Sunni Jihadists and the Coronavirus: Staying the Course

Adam Hoffman’s essay on the Sunni jihadists in the region examines divergent approaches to navigating the crisis among the leading jihadi organizations. This article is part of "The Coronavirus in the Middle East: State and Society in a Time of Crisis".

Coronavirus causes death. Illustration from Pixabay .

Since early 2020, jihadist groups have closely fol­lowed the news about the coronavirus. Much of the existing analysis on Sunni jihadi groups’ re­sponses to the coronavirus has argued that jihad­ists see the virus as an opportunity, as they seek to exploit the temporary weakness of their ene­mies to carry out attacks. While there is certainly evidence to support this claim, a broader analysis of jihadists’ reactions to the coronavirus shows a variety of responses to the pandemic.

The Islamic State [IS]’s Arabic-language magazine, al-Naba’, reported in late January that the Chi­nese government said that “the number of those killed by coronavirus has reached 132 until now, while the number of infected has reached up to 6000,” and reported on the “decisive measures” taken by the Chinese government to contain the virus. Similarly, an editorial in Hay’at Tahrir al-Sh­am’s Iba’ magazine reported in late March on the Italian prime minister, Giuseppe Conte’s, state­ment days earlier, “We have lost control entirely and the epidemic is destroying us” (the quote was later proved to be fabricated). Alexandra Phelan, Nuri Veronika, Helen Stenger and Irine Gayatri argue that by updating their followers on the spread of the coronavirus through such reports, jihadi groups have tried to demonstrate good gov­ernance, which could significantly enhance their legitimacy.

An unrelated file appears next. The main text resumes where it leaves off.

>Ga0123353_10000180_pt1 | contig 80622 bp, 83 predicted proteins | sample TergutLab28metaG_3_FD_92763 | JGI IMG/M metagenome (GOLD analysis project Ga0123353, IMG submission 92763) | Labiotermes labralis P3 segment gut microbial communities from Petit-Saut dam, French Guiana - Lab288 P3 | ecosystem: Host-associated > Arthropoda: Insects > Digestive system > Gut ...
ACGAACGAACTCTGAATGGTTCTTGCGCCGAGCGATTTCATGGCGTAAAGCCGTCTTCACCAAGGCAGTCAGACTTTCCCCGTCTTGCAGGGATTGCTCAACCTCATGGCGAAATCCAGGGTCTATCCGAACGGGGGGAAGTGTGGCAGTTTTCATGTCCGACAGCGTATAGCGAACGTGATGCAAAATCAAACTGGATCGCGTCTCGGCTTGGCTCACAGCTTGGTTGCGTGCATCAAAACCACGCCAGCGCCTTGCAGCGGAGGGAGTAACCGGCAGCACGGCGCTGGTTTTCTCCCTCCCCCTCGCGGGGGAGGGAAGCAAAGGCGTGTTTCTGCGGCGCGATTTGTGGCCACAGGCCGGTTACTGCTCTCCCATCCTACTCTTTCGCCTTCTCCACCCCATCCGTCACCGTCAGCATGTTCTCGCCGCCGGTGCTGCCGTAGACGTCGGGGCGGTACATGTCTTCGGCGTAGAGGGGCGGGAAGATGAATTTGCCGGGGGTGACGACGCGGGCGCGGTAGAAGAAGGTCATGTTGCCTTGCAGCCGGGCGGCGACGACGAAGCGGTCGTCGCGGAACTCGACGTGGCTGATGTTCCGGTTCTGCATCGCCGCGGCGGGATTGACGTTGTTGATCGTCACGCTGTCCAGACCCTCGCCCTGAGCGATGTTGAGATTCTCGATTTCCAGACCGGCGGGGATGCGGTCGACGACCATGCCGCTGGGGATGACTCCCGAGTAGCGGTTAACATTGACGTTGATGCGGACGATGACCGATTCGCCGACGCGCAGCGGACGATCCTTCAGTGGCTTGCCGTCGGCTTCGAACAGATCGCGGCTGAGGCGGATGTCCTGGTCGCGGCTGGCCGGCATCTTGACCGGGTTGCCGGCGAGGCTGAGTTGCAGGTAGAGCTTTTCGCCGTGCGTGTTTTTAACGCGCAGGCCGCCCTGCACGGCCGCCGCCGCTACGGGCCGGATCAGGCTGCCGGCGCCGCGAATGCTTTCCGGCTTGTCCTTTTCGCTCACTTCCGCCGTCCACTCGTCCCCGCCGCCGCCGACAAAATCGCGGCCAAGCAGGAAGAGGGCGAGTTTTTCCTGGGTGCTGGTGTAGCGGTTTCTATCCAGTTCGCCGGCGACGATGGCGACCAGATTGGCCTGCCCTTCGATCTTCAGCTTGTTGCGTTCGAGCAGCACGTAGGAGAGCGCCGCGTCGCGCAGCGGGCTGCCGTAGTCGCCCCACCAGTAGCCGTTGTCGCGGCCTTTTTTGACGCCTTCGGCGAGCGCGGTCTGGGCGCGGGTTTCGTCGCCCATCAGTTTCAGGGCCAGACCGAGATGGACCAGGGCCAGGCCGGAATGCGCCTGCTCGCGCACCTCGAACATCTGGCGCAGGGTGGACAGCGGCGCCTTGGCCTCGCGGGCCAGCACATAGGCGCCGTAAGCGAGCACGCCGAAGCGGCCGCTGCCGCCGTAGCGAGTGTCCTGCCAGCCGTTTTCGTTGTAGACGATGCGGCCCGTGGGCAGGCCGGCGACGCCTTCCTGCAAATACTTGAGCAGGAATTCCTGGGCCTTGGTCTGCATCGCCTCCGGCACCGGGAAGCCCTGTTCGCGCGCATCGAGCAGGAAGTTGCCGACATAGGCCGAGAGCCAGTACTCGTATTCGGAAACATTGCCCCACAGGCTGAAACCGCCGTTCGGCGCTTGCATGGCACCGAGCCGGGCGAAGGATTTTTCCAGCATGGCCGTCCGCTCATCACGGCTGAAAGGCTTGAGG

In addition to publishing news on the pandem­ic, various jihadi groups have also issued public health guidance to prevent the virus from spread­ing among their followers. In an infographic pub­lished in al-Naba’ [see Figure 1 in the full publication], IS advised its followers that “the healthy should not enter the land of the epidemic and the infected should not exit from it.” Contrary to these instructions, IS supporters on Telegram published another graphic which called on Muslim women to wear the niqab instead of face masks, urging them to “fear Allah” instead of the virus [see Figure 2 in the full publication].

This public health guidance suggests that jihad­ists recognized the global nature of the corona­virus crisis: a statement published by al-Qa’ida’s central leadership noted that “today, if someone sneezes in China, those in New York suffer from its consequences.” A statement published by the Gaza-based group Jama’at Jaysh al-Islam similarly noted that “the danger of the epidemic that has befallen the land of China today is not confined to the disbelievers alone,” but it is also possible it will spread beyond them to Muslims living in China or those who visit it.